by Charles Lemos, Tue May 19, 2009 at 10:20:25 PM EDT
This past weekend in the New York Times, David Kilcullen and Andrew McDonald Exum wrote an op-ed questioning the use of Predator Drones in the war against Al-Qaeda and Taliban militants inside Pakistan. While acknowledging that the use of the predator drones have three clear advantages (effects are measurable, militant networks have been disrupted, no American loss of life), Kilcullen and Exum argue that the costs outweigh the benefits for three reasons.
First, the drone war has created a siege mentality among Pakistani civilians. This is similar to what happened in Somalia in 2005 and 2006, when similar strikes were employed against the forces of the Union of Islamic Courts. While the strikes did kill individual militants who were the targets, public anger over the American show of force solidified the power of extremists. The Islamists' popularity rose and the group became more extreme, leading eventually to a messy Ethiopian military intervention, the rise of a new regional insurgency and an increase in offshore piracy.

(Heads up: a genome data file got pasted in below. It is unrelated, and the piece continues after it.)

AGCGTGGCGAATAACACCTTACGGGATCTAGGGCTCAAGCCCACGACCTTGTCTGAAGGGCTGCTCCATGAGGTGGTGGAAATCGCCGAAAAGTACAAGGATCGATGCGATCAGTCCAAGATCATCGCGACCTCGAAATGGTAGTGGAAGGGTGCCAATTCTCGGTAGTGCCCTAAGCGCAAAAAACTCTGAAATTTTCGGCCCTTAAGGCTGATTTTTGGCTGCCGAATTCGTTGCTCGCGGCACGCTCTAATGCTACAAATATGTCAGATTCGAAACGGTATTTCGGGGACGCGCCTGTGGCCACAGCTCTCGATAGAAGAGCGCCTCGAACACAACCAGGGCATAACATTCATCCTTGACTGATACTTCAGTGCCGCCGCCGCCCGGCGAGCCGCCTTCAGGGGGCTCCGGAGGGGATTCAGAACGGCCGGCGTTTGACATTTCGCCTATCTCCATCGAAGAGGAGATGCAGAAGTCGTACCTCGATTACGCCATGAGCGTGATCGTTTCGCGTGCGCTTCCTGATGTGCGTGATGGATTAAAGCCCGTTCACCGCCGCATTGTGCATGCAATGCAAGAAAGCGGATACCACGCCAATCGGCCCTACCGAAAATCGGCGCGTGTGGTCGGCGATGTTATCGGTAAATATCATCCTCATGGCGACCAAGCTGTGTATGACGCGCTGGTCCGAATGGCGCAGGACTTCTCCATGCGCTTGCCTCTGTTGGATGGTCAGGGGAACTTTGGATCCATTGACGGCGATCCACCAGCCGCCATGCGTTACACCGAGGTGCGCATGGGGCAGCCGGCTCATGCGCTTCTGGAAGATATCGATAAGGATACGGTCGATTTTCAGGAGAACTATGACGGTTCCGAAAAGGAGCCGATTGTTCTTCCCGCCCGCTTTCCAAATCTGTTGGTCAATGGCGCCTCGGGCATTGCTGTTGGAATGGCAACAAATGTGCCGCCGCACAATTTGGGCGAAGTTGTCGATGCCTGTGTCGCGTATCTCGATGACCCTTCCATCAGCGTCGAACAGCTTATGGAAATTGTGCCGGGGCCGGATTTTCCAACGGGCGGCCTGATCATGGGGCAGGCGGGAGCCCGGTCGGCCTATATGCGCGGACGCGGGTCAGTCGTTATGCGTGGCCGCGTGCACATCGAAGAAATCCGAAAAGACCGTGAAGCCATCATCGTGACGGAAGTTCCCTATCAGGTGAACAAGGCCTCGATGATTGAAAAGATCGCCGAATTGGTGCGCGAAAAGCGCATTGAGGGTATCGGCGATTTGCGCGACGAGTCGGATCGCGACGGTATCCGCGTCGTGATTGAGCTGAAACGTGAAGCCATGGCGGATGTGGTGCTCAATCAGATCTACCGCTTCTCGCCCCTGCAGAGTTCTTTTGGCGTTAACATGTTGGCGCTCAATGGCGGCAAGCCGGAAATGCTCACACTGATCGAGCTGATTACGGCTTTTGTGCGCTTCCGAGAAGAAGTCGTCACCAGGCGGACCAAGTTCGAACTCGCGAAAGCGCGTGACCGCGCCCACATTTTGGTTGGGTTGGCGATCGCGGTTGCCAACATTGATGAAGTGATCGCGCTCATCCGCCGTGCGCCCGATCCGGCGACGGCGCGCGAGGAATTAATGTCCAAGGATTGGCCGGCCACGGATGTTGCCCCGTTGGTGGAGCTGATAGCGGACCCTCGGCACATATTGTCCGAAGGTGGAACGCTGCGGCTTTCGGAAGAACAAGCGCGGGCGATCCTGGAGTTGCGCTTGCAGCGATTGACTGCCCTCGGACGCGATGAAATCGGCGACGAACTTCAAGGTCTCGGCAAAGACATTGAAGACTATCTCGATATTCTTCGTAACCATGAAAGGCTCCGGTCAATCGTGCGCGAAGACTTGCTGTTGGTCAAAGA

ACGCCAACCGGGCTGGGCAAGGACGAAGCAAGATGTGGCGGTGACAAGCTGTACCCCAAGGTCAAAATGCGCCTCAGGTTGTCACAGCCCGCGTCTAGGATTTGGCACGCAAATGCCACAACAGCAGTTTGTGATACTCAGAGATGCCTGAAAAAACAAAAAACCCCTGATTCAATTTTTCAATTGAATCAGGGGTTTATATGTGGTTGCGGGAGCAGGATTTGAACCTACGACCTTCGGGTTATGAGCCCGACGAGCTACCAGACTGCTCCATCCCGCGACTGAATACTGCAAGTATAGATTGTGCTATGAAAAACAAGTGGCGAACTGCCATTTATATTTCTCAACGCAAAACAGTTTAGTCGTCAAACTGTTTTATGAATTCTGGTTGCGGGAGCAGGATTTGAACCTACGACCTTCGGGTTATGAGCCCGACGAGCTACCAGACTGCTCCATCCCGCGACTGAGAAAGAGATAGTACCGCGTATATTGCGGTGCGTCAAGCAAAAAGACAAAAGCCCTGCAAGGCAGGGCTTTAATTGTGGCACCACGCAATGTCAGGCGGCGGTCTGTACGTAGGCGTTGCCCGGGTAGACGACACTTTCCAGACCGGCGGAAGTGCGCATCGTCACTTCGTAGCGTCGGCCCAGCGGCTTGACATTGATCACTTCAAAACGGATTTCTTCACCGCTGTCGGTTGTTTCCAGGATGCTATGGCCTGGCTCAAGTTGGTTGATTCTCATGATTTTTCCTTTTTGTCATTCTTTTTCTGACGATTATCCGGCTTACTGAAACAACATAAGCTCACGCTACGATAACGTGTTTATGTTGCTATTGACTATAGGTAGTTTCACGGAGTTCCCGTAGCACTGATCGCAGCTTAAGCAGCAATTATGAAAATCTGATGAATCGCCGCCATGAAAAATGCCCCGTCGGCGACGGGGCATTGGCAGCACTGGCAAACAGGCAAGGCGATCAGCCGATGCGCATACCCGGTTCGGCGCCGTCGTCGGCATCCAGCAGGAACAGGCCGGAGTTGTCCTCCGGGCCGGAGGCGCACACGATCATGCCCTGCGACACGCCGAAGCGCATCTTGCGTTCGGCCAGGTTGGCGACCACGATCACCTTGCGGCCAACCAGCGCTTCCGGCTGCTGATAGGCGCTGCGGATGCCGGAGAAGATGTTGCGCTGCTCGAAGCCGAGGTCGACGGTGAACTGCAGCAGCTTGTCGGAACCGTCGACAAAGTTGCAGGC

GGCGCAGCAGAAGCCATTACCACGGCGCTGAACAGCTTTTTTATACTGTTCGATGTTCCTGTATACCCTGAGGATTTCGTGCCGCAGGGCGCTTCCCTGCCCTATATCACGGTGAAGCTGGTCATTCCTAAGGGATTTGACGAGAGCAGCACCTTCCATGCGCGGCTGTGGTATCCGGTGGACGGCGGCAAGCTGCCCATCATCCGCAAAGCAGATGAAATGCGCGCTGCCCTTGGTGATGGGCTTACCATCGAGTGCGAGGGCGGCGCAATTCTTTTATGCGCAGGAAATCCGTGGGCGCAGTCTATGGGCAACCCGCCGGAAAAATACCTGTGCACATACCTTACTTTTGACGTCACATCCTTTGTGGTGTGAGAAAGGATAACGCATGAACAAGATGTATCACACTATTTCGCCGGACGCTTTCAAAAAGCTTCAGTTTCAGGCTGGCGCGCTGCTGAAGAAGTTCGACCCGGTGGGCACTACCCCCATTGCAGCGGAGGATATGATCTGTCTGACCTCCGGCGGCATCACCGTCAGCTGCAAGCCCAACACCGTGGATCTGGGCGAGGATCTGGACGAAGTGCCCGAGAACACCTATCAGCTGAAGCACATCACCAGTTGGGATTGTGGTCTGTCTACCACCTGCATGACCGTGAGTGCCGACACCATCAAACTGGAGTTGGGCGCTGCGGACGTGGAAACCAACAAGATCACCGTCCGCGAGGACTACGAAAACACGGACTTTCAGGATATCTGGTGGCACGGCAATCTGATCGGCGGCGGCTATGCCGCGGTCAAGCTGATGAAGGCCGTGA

Second, public outrage at the strikes is hardly limited to the region in which they take place -- areas of northwestern Pakistan where ethnic Pashtuns predominate. Rather, the strikes are now exciting visceral opposition across a broad spectrum of Pakistani opinion in Punjab and Sindh, the nation's two most populous provinces. Covered extensively by the news media, drone attacks are popularly believed to have caused even more civilian casualties than is actually the case. The persistence of these attacks on Pakistani territory offends people's deepest sensibilities, alienates them from their government, and contributes to Pakistan's instability.
Third, the use of drones displays every characteristic of a tactic -- or, more accurately, a piece of technology -- substituting for a strategy. These attacks are now being carried out without a concerted information campaign directed at the Pakistani public or a real effort to understand the tribal dynamics of the local population, efforts that might make such attacks more effective.